From the Paranormal to Parapolitics

Charles Fort, we need you.

The writer Charles Fort, born in 1874, spent most of his professional life occupying a succession of dire apartments in New York‘s Hells Kitchen and the Bronx, with his wife, Anna. Constant poverty made it a threesome; at one point the Forts had to burn furniture for firewood.

Fort had a walrus mustache with a body to match, and wore little spectacles as thick as coke bottles. He spent his days plunging through library archives, searching out and collecting odd items from journals and newspapers, and taking thousands of notes which he filled hundreds of shoe boxes stacked at home.

The writer was fascinated by "the damned": anecdotal accounts and scientific reports that didn't fit the authorized version of reality. Whether it was tales of bizarre objects seen in the sky, or reports of atmospheric anomalies like "red rain," he made no attempt to minimize the strangeness of the material, or to explain it away.

I have a feeling that if he were around today, Fort would be less interested in oddities of the natural world than the unpleasant facts that mainstream media filters out on a weekly basis.

He would have had a good time with the US-led "the war on terrorism," which Colin Powell argues is commensurate with war on Iraq.

For starters, he would have pointed out lead suicide bomber Mohammed Atta's reality-defying passport. This incriminating item survived the jet impact into the World Trade Centre and was found miraculously intact in the debris in a matter of hours. The story of the Virgin birth is less fantastic than the passport’s immaculate collection, but the corporate media passed over the unliklihood of this pristine projectile. Perhaps this is because of the taboo inference it entailed: Atta’s passport was planted evidence.

Fort would have tracked the paranormal perambulations of Osama bin Laden, who, like "Schrodinger’s cat" of quantum physics fame, is neither alive nor dead until observed. Communications from the bearded one have appeared sporadically since the invasion of Afghanistan, the most significant being the video of him rapping about the success of 9-11with a group of robed colleagues at dinner.

In a recent CBC television interview, Toronto journalist Eric Margolis, who has interviewed Bin Laden face-to-face, flatly stated that the man identified in the video as the unholy warrior is an impostor. (When I first saw this video, I thought the same. My eye for faces is pretty sharp after twenty years of drawing caricatures.)

Another item. A recent full page photo in Maclean’s magazine shows soldiers on patrol, filing past a verdant poppy field. But wait: in their war on all things mind-altering — sex, music, drink and drugs — didn't the Taliban succeed in completely destroying the opium poppy crops, removing billions of dollars of revenue from the global drug trade? So why are the fields back up and running, according to reports in the European press?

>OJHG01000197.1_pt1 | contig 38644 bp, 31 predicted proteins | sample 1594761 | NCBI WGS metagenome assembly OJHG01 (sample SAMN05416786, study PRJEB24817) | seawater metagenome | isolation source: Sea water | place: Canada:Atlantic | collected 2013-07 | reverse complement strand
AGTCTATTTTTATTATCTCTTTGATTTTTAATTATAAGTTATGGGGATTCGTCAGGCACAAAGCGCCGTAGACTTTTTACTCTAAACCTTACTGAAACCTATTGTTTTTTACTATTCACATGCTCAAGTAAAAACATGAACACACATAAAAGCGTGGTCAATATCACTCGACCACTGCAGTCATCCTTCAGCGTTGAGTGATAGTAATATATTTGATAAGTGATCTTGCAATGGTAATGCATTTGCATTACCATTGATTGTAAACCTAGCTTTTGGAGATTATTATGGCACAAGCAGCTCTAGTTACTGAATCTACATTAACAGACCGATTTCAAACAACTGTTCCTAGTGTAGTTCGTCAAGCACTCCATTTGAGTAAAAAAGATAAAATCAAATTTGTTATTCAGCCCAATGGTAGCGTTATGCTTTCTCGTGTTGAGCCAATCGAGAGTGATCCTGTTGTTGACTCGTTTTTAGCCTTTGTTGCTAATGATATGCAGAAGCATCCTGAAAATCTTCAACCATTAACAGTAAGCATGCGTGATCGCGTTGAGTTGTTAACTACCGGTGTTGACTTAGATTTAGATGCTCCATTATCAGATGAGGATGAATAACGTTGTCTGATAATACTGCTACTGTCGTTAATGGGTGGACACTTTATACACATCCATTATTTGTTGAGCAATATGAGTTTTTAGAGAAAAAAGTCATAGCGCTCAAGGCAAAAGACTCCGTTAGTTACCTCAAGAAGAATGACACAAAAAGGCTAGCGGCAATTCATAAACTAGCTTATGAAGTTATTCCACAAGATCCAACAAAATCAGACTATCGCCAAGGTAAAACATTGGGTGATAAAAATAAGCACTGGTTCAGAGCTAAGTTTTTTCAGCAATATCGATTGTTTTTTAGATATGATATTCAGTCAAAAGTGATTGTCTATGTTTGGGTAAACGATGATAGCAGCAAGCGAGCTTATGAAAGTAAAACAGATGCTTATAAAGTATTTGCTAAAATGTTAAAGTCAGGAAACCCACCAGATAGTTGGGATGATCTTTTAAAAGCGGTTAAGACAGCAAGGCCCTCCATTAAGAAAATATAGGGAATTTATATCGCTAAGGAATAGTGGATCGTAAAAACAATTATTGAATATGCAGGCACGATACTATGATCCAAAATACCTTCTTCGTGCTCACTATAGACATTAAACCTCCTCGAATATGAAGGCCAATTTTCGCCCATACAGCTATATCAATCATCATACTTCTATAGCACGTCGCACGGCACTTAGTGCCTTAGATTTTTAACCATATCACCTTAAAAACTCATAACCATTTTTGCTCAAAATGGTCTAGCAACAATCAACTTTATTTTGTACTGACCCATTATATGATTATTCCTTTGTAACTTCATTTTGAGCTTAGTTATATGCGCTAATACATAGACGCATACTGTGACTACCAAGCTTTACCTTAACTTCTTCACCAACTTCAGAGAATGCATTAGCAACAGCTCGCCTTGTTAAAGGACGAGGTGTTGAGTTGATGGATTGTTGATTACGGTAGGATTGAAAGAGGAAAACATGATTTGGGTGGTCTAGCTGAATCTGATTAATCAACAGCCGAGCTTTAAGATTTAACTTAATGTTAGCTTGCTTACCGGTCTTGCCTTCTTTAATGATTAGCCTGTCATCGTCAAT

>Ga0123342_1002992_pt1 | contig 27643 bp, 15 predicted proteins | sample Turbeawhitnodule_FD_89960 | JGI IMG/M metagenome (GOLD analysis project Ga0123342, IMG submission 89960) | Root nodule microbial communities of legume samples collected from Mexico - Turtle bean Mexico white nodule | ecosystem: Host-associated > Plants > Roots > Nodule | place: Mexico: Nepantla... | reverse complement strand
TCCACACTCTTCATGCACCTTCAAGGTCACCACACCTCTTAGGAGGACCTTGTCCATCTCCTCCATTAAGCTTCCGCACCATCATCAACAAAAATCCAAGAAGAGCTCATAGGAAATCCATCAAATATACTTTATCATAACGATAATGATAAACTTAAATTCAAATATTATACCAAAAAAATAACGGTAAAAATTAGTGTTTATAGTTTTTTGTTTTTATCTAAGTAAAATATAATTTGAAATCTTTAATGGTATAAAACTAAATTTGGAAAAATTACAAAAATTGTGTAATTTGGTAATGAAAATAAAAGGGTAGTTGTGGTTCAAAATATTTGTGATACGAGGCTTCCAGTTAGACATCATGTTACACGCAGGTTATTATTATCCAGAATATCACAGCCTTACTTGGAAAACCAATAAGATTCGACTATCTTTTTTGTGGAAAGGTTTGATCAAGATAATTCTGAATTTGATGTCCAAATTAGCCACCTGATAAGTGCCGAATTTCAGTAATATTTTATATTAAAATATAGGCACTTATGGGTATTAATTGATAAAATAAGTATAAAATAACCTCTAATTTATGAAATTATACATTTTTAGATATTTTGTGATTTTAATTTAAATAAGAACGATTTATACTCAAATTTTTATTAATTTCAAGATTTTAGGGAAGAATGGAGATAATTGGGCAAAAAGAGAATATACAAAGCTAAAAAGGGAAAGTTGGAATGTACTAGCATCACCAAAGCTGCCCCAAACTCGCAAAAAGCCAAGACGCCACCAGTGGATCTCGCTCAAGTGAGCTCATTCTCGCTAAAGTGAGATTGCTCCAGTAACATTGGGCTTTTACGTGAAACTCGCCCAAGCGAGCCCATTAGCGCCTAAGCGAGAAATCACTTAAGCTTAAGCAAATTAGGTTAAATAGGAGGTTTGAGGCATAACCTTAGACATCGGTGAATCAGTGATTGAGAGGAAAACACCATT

Like a good forensic economist, Fort would have followed the money, suggesting that many western banks rely heavily on the liquidity of laundered drug money.

Start paying attention to facts that are "damned," and you will invariably start redrawing a few maps in your head. You may even find some inspiration for this process in the world of film and fiction.

In the Fortean-inflected film The Matrix, Keannu Reeves’ character is given a choice to take a red pill or a blue pill. The red pill, he is told, will take him back to the manufactured consent he is waking from. The blue pill will complete his journey, spitting him out of the officially-endorsed dreamworld and into the awful truth. He chooses the blue pill.

Perhaps Charles Fort felt like Keannu, like he’d been sucked down the rabbit hole, and having returned, discovered that no one particularly cared to hear about the crazy-ass tea party he had transcribed. At one point in his life, the rotund writer burned 40,000 of his notes, in a depression that they "weren't what he wanted."

He died in 1932 at the age of 58, leaving three memorable books of "Forteana" as his legacy.

Fort’s principle lesson was that the official map of the world — the reality endorsed by experts in many fields — is far from being a reliable guide. Some roads and landmarks are left off, some lands are exaggerated in scale. The map is not the territory -- even if the cartographer is Colin Powell.

Fort demonstrated it’s up to us reclaim the maps from the map-makers, and to redraw the territory accurately, with all its magic and horror intact. The results may bring to mind Tolkien more than Tom Clancy, but a good Fortean was never frightened by new lands.

Geoff Olson